This is the arena in which the survival of the human species is played out.The occupants of the cultural ecological niche impose a series of selective pressures on each other as they use language and other aspects of culture to their advantage.At the time when Darwin was writing, there was only the most rudimentary sort of a fossil record to support his view, and he was further hindered by the use of the term man to stand for the human species as a whole.As that word suggests, there was a tendency to conceive of males as typifying the human condition.Much later, in the middle of the 19th century, Charles Darwin, in his brilliant book 'On the Origin of Species by Means of Natural Selection' (1859), forced the world to face the fact that all the living creatures of the world had almost certainly descended from a common ancestor.He further developed that view in his work 'The Descent of Man' (1871), in which he specifically stated that humankind ultimately shared a common origin with the rest of animate nature.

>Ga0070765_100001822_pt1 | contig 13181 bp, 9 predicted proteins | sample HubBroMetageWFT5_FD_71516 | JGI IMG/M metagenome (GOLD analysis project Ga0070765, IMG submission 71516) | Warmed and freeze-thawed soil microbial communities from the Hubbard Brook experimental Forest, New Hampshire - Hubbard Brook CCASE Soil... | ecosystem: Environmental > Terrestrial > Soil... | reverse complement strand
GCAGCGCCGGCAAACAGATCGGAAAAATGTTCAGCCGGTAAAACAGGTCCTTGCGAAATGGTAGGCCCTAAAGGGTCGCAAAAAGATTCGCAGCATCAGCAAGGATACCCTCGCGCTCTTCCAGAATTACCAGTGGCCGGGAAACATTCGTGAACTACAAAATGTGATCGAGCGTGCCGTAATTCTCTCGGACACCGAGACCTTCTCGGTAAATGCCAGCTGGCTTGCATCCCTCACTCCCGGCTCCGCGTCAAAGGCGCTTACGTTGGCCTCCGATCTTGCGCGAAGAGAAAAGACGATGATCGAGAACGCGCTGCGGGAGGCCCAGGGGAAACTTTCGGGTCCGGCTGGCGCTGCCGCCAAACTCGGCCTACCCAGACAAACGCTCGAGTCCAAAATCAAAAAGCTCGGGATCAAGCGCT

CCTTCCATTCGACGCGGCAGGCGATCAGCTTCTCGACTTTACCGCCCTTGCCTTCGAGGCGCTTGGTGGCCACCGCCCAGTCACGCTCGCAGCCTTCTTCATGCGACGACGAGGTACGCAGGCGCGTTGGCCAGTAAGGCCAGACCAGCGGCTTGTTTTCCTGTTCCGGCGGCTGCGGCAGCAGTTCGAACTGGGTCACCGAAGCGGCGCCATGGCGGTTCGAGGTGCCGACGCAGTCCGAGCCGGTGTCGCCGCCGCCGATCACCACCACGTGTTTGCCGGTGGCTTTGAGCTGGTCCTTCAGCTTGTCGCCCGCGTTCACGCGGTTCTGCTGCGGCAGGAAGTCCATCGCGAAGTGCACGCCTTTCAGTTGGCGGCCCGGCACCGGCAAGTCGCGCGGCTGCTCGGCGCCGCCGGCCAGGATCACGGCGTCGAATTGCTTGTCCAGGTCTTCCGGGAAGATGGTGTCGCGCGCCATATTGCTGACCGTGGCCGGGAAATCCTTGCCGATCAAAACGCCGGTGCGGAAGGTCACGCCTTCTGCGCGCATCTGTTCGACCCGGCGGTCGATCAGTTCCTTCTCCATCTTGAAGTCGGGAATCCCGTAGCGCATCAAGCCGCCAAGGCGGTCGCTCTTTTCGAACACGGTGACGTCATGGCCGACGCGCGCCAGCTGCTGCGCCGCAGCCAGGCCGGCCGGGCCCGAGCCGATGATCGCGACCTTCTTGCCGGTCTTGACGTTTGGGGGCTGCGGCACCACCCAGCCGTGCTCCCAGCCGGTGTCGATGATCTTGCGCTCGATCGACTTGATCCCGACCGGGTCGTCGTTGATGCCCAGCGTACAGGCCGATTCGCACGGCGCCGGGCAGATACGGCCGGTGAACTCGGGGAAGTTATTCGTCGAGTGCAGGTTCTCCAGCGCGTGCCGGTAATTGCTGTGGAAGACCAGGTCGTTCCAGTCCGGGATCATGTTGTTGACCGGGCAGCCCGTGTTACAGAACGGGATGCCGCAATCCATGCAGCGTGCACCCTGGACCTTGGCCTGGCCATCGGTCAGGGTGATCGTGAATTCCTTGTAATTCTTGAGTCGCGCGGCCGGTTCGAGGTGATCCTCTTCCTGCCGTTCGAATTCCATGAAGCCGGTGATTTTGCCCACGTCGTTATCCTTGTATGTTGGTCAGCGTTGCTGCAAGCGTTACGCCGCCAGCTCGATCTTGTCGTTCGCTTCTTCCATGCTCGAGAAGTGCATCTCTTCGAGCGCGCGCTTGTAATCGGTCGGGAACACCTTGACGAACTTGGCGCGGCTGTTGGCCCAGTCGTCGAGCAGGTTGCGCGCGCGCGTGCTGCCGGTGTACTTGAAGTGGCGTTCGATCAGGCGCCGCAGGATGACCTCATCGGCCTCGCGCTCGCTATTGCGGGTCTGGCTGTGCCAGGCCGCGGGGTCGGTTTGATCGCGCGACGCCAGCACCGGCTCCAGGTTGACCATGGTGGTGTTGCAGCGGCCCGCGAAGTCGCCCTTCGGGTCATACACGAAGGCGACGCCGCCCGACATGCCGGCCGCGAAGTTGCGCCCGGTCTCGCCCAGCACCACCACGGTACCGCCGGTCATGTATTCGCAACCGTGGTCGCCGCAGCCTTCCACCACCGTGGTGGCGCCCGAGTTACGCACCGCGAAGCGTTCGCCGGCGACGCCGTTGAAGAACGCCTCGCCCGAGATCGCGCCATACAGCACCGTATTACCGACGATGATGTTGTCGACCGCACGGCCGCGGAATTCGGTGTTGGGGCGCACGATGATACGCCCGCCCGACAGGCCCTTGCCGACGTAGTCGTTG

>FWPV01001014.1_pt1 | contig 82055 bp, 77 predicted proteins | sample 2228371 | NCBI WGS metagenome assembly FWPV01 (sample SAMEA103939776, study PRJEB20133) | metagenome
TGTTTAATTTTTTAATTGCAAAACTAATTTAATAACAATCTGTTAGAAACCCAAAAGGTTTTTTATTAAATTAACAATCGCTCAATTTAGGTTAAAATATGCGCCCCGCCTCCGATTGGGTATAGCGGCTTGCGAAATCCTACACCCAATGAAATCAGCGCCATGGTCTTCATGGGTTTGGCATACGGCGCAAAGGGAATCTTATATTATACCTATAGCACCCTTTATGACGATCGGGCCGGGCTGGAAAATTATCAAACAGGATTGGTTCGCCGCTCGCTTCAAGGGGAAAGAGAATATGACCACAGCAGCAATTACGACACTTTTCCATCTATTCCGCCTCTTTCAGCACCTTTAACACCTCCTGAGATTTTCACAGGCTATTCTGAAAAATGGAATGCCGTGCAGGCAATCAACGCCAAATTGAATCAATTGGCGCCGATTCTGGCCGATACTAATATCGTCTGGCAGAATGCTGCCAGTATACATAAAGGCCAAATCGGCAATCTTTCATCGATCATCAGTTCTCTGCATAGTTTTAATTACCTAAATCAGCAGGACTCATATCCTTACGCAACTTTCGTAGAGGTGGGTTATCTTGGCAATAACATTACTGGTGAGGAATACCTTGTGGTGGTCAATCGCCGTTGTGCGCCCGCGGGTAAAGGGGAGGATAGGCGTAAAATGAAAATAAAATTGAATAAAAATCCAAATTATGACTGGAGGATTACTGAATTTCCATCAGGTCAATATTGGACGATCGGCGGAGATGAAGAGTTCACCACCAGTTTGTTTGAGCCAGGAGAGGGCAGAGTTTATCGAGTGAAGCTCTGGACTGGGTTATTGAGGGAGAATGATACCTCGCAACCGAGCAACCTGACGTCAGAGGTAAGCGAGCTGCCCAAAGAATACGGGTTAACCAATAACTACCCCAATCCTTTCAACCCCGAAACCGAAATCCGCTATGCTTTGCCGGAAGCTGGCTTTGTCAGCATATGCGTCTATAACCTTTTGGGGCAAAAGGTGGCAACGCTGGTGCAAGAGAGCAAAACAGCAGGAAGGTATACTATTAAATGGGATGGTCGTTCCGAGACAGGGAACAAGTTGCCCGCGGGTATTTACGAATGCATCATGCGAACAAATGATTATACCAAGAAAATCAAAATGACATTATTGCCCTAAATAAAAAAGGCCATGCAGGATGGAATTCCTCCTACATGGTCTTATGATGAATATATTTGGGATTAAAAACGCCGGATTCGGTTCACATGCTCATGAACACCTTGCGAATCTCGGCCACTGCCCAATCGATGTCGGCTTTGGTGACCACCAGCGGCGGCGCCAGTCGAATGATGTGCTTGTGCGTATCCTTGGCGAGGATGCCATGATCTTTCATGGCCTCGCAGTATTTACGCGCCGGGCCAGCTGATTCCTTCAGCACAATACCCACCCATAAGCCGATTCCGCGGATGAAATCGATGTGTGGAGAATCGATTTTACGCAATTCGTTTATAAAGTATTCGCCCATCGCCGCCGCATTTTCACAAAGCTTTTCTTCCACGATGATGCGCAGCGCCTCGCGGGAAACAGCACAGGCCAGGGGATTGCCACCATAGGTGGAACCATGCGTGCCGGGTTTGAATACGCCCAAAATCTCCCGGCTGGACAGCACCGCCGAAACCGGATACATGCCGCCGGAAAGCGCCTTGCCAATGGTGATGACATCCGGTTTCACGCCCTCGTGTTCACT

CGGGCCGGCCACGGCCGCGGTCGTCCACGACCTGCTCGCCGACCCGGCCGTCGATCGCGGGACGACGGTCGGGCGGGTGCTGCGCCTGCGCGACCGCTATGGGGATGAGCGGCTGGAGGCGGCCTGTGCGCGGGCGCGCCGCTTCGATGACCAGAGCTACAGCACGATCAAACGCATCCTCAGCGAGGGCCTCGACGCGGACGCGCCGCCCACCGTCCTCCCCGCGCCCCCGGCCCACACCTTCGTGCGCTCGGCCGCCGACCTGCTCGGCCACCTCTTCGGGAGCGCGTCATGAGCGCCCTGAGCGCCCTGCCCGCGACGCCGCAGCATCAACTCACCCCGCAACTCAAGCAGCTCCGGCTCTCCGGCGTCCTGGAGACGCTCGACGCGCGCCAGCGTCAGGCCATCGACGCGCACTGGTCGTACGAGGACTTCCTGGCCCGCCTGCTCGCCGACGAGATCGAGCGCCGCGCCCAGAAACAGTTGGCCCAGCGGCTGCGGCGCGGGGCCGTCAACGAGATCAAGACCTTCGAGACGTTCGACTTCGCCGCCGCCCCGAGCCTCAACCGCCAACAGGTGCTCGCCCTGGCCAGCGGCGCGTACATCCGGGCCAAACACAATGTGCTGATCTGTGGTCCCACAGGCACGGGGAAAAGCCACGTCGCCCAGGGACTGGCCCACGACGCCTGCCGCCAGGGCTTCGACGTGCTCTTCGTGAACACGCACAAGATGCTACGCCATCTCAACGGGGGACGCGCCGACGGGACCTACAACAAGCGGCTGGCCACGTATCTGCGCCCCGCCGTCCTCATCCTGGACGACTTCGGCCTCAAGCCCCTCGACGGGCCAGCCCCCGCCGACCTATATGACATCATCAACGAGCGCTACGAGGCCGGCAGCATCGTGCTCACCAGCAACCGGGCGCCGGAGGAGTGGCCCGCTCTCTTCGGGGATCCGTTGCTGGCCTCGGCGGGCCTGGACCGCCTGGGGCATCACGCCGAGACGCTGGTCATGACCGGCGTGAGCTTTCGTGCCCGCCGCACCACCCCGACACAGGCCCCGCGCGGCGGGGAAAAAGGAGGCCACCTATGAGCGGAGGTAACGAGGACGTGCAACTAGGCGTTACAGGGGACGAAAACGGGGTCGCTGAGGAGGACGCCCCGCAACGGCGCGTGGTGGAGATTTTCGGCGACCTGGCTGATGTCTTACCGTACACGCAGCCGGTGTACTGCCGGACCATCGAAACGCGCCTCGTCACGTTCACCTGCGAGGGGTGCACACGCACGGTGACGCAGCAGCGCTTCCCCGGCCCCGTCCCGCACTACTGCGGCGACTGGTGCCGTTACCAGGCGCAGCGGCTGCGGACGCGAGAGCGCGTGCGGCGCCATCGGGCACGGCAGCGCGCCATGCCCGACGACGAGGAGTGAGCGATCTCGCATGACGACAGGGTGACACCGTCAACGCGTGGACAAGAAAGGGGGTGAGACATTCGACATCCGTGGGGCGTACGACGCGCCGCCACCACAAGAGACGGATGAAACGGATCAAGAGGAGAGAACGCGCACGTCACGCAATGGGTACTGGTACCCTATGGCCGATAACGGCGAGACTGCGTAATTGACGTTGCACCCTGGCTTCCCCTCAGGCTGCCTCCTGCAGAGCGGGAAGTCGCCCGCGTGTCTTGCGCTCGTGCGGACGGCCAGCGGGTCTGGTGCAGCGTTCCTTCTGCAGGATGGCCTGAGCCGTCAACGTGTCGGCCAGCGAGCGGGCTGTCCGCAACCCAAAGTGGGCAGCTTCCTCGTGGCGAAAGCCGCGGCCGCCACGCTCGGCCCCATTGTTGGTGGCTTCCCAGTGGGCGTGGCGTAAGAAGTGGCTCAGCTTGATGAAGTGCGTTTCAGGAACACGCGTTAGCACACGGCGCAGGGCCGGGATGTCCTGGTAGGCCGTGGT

From long before the time of the ancient Greeks, human beings were generally recognized as members of the animal world.
In general, those who have trouble learning the rudiments of language will have less chance for survival.
The cultural ecological niche puts a premium on those portions of the brain associated with linguistic capability.
Obviously, females are of equal importance to the survival of the human species, and, somewhat belatedly, the field of biological anthropology has come to realize that males and females require equal attention if the phenomenon of humankind and how it emerged from its nonhuman predecessors is ever to be understood.
It came as something of a surprise when scientists determined that human beings share almost 99 percent of their genetic material with chimpanzees.
Evidence from East African fossils indicates that erect-walking bipedalism began at least 3.5 million years ago, substantially before there was any significant expansion of brain size over anthropoid ape levels.